While at Marshall, he also received the School of Medicine's Faculty Choice Award his senior year. Following graduation from medical school, Kitchen completed a general surgery residency at Marshall and then completed training in vascular surgery at Duke University in North Carolina. He is accepting new patients in the offices of Marshall Surgery, located at the Marshall University Medical Center. For appointments, please call 304-691-1200.
Nathaniel Seth Adkins, M.D., a fellowship-trained critical care surgeon, who also joins the Department of Surgery and the medical staff at Cabell Huntington Hospital. He earned his medical degree and completed residency training in general surgery, both at Marshall University. While in medical school, Adkins received the Homer Cummings Surgical Award.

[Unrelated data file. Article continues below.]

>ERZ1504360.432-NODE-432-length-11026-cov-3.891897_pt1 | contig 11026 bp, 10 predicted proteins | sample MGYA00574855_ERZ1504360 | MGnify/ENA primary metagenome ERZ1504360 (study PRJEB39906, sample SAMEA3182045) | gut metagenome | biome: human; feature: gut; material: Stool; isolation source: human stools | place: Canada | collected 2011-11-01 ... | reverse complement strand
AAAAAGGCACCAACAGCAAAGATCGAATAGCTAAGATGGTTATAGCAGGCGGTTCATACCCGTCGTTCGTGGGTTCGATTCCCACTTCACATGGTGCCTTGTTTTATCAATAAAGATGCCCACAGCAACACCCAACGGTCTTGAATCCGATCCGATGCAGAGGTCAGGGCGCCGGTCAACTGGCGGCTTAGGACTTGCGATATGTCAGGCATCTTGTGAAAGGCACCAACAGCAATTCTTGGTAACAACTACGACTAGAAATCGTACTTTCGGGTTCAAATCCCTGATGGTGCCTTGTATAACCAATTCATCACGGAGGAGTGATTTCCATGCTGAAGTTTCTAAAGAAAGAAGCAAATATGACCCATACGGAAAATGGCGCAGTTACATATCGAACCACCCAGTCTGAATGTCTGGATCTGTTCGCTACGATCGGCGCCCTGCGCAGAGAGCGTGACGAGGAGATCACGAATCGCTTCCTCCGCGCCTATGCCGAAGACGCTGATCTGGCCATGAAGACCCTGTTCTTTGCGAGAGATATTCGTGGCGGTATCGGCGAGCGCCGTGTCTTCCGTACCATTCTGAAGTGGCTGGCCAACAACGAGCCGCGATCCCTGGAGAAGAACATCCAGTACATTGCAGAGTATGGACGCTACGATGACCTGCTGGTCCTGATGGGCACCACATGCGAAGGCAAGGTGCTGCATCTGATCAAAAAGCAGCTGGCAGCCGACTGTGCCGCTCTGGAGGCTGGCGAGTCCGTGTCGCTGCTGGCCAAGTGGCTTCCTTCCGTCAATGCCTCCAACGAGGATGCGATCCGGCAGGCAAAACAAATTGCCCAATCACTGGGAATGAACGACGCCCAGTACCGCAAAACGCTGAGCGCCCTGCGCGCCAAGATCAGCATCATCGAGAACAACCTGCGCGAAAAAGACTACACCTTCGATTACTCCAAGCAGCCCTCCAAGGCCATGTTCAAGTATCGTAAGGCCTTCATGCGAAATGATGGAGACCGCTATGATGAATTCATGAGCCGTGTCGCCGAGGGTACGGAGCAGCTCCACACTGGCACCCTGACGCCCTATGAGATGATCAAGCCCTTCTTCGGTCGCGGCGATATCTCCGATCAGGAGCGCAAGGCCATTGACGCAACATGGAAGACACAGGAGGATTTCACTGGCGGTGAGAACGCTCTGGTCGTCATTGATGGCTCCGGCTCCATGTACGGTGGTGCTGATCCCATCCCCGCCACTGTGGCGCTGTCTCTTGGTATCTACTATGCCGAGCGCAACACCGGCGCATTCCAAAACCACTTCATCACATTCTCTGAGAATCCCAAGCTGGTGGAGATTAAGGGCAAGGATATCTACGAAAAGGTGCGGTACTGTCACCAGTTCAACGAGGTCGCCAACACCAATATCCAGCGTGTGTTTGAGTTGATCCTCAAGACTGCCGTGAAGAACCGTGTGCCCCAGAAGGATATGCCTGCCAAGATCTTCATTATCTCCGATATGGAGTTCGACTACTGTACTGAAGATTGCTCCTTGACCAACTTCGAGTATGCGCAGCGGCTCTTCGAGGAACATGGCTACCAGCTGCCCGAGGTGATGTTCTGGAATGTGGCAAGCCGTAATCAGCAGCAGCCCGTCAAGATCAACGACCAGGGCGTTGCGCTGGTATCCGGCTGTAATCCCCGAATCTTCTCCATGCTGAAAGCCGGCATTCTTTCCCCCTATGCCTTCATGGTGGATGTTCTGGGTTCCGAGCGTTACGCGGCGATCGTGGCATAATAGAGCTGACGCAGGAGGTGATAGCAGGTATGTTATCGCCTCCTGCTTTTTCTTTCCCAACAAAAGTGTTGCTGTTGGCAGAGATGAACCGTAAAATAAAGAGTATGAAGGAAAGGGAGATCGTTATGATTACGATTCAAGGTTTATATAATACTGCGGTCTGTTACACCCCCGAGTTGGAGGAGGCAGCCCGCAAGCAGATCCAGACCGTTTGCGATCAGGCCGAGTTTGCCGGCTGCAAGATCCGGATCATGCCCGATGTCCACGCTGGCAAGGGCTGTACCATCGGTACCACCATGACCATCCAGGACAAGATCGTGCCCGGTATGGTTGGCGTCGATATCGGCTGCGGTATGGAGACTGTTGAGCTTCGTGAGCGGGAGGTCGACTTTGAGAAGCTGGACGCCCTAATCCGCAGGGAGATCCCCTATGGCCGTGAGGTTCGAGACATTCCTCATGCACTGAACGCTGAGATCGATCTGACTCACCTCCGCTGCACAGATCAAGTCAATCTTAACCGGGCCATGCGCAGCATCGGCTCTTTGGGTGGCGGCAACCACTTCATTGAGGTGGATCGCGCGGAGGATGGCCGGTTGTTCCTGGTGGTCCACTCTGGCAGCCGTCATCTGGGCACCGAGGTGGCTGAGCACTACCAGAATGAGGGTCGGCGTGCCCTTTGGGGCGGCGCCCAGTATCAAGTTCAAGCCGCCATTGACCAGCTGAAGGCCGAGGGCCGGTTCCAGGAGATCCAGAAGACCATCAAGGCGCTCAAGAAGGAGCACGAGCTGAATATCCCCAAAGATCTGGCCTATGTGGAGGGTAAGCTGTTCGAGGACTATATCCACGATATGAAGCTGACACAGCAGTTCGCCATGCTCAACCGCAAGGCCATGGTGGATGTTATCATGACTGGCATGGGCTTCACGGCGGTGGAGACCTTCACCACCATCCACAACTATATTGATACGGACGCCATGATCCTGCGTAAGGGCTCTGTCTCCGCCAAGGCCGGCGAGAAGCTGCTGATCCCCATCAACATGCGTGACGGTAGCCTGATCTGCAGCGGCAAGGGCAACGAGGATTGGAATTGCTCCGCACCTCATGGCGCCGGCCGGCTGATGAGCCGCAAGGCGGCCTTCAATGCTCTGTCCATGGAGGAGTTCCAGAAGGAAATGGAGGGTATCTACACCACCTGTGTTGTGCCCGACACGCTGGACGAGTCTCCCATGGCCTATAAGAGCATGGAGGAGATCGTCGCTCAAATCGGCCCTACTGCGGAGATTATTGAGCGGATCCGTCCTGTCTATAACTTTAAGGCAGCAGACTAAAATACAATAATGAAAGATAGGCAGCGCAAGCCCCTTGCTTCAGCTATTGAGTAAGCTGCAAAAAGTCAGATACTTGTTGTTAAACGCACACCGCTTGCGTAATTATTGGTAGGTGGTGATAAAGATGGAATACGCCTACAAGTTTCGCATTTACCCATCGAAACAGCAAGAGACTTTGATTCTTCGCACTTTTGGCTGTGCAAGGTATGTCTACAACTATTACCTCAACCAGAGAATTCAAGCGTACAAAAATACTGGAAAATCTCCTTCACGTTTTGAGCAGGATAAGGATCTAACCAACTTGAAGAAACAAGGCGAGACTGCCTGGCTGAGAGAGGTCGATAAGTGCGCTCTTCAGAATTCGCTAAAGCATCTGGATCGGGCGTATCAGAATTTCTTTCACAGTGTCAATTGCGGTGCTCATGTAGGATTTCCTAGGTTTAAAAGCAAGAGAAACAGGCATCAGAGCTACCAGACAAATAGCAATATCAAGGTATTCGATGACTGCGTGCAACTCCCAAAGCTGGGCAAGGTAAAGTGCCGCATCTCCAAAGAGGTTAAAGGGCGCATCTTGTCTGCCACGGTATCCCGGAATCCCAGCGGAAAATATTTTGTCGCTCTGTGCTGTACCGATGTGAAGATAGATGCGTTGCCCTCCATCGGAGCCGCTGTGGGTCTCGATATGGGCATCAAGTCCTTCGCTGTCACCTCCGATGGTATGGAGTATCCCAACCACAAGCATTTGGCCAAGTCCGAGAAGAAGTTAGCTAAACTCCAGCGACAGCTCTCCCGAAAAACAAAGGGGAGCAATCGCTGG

Following the general surgery residency, Adkins completed a fellowship in critical care at Indiana University. He is accepting new patients in the offices of Marshall Surgery, located at the Marshall University Medical Center. For appointments, please call 304-691-1200.
Friday July 10, 2015
Contact: Megan Archer, College of Health Professions, 304-488-8863
Local health foods store, Crossfit Thunder join forces to raise money for Lose the Training Wheels summer camp
HUNTINGTON, W.Va. -� Two local businesses committed to improving healthy lifestyles have joined together to raise money for Marshall University's 5th annual Lose the Training Wheels summer camp, which teaches children with special needs how to ride bicycles.